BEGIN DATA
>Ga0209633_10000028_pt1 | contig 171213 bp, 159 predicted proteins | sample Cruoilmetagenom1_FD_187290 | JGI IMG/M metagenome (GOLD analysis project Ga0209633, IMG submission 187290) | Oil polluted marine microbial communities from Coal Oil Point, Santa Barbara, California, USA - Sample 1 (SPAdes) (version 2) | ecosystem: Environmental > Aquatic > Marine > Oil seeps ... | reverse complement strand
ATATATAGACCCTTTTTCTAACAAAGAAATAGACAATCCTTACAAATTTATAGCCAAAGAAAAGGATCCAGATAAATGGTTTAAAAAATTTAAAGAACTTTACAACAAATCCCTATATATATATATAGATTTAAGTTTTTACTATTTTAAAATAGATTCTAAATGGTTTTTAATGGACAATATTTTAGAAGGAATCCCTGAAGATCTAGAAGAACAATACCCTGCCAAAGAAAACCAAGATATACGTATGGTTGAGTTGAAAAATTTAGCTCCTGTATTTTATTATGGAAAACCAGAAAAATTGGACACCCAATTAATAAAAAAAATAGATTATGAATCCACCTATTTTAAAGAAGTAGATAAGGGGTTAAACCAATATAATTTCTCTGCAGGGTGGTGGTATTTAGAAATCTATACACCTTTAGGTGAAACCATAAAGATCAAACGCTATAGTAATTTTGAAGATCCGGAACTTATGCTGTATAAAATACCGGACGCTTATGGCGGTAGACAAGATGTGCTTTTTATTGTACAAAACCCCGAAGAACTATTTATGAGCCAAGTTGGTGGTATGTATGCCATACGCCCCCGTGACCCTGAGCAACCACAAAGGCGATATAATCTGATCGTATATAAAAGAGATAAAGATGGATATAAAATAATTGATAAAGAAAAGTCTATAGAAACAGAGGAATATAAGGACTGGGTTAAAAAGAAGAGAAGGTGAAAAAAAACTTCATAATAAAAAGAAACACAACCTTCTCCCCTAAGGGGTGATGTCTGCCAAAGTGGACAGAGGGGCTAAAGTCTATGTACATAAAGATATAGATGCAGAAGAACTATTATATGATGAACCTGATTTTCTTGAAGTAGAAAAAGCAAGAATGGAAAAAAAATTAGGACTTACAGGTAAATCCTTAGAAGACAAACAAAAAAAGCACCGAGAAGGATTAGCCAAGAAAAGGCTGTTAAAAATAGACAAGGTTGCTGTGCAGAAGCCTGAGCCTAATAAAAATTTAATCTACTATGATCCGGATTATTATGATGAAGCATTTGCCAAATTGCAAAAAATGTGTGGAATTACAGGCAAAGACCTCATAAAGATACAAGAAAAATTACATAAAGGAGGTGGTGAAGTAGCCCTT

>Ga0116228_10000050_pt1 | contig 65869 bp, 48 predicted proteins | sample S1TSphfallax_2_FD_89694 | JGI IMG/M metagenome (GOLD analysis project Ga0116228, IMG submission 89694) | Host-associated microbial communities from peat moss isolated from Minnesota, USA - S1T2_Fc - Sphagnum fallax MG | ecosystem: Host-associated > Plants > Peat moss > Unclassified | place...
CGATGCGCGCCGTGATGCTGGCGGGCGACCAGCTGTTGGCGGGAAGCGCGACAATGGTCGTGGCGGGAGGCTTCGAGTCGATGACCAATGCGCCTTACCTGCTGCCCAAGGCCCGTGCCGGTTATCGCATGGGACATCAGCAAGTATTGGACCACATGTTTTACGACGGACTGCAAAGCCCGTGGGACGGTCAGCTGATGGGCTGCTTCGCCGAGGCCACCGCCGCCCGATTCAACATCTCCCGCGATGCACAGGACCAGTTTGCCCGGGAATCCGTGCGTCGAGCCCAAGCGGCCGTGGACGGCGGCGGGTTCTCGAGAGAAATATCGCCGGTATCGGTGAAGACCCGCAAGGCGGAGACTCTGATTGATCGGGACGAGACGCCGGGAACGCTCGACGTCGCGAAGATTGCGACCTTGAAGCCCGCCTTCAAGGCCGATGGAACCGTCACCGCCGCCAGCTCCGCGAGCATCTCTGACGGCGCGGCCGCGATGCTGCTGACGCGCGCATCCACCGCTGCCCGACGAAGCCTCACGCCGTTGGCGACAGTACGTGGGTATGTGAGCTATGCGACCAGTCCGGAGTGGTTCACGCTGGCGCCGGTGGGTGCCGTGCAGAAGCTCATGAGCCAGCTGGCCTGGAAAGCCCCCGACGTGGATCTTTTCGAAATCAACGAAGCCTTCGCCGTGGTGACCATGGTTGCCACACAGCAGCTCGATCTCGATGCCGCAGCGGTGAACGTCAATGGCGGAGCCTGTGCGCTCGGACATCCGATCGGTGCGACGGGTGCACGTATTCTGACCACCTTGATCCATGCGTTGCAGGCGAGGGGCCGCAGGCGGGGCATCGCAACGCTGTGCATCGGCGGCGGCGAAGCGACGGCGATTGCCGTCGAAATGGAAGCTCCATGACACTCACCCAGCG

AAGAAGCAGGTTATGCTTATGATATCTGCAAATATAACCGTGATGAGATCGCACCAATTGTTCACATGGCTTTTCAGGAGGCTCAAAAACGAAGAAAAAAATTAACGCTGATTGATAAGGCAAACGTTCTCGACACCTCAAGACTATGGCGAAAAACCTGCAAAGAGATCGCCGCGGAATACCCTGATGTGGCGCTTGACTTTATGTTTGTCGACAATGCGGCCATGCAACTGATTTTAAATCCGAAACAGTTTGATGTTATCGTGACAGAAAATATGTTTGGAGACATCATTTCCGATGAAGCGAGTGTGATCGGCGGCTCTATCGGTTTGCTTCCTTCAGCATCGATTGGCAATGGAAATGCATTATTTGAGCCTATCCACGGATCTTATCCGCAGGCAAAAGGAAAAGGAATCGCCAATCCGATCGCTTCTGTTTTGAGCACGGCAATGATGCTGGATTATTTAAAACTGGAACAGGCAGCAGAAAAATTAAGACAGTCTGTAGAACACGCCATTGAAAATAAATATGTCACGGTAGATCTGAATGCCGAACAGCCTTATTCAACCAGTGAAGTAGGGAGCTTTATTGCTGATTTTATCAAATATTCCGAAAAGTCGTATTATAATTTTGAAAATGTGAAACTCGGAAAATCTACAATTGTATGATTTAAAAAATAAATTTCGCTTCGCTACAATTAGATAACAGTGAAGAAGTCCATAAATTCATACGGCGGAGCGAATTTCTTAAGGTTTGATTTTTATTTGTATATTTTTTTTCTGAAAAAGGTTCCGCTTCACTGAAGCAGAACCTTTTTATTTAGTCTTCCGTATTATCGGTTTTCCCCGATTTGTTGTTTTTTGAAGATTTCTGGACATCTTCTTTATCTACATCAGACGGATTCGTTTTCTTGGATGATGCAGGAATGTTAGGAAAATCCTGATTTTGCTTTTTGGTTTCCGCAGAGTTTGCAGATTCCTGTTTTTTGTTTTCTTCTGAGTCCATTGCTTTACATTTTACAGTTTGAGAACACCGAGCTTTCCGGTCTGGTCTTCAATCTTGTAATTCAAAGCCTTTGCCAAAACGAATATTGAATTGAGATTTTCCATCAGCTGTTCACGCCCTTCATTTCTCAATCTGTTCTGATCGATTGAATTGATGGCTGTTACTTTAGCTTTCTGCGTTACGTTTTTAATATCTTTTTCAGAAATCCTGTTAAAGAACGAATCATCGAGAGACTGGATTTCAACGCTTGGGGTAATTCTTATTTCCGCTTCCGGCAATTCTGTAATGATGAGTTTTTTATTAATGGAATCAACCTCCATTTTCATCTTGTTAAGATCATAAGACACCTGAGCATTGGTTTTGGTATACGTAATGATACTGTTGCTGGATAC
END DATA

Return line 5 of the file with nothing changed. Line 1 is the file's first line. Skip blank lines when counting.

AAGAAGCAGGTTATGCTTATGATATCTGCAAATATAACCGTGATGAGATCGCACCAATTGTTCACATGGCTTTTCAGGAGGCTCAAAAACGAAGAAAAAAATTAACGCTGATTGATAAGGCAAACGTTCTCGACACCTCAAGACTATGGCGAAAAACCTGCAAAGAGATCGCCGCGGAATACCCTGATGTGGCGCTTGACTTTATGTTTGTCGACAATGCGGCCATGCAACTGATTTTAAATCCGAAACAGTTTGATGTTATCGTGACAGAAAATATGTTTGGAGACATCATTTCCGATGAAGCGAGTGTGATCGGCGGCTCTATCGGTTTGCTTCCTTCAGCATCGATTGGCAATGGAAATGCATTATTTGAGCCTATCCACGGATCTTATCCGCAGGCAAAAGGAAAAGGAATCGCCAATCCGATCGCTTCTGTTTTGAGCACGGCAATGATGCTGGATTATTTAAAACTGGAACAGGCAGCAGAAAAATTAAGACAGTCTGTAGAACACGCCATTGAAAATAAATATGTCACGGTAGATCTGAATGCCGAACAGCCTTATTCAACCAGTGAAGTAGGGAGCTTTATTGCTGATTTTATCAAATATTCCGAAAAGTCGTATTATAATTTTGAAAATGTGAAACTCGGAAAATCTACAATTGTATGATTTAAAAAATAAATTTCGCTTCGCTACAATTAGATAACAGTGAAGAAGTCCATAAATTCATACGGCGGAGCGAATTTCTTAAGGTTTGATTTTTATTTGTATATTTTTTTTCTGAAAAAGGTTCCGCTTCACTGAAGCAGAACCTTTTTATTTAGTCTTCCGTATTATCGGTTTTCCCCGATTTGTTGTTTTTTGAAGATTTCTGGACATCTTCTTTATCTACATCAGACGGATTCGTTTTCTTGGATGATGCAGGAATGTTAGGAAAATCCTGATTTTGCTTTTTGGTTTCCGCAGAGTTTGCAGATTCCTGTTTTTTGTTTTCTTCTGAGTCCATTGCTTTACATTTTACAGTTTGAGAACACCGAGCTTTCCGGTCTGGTCTTCAATCTTGTAATTCAAAGCCTTTGCCAAAACGAATATTGAATTGAGATTTTCCATCAGCTGTTCACGCCCTTCATTTCTCAATCTGTTCTGATCGATTGAATTGATGGCTGTTACTTTAGCTTTCTGCGTTACGTTTTTAATATCTTTTTCAGAAATCCTGTTAAAGAACGAATCATCGAGAGACTGGATTTCAACGCTTGGGGTAATTCTTATTTCCGCTTCCGGCAATTCTGTAATGATGAGTTTTTTATTAATGGAATCAACCTCCATTTTCATCTTGTTAAGATCATAAGACACCTGAGCATTGGTTTTGGTATACGTAATGATACTGTTGCTGGATAC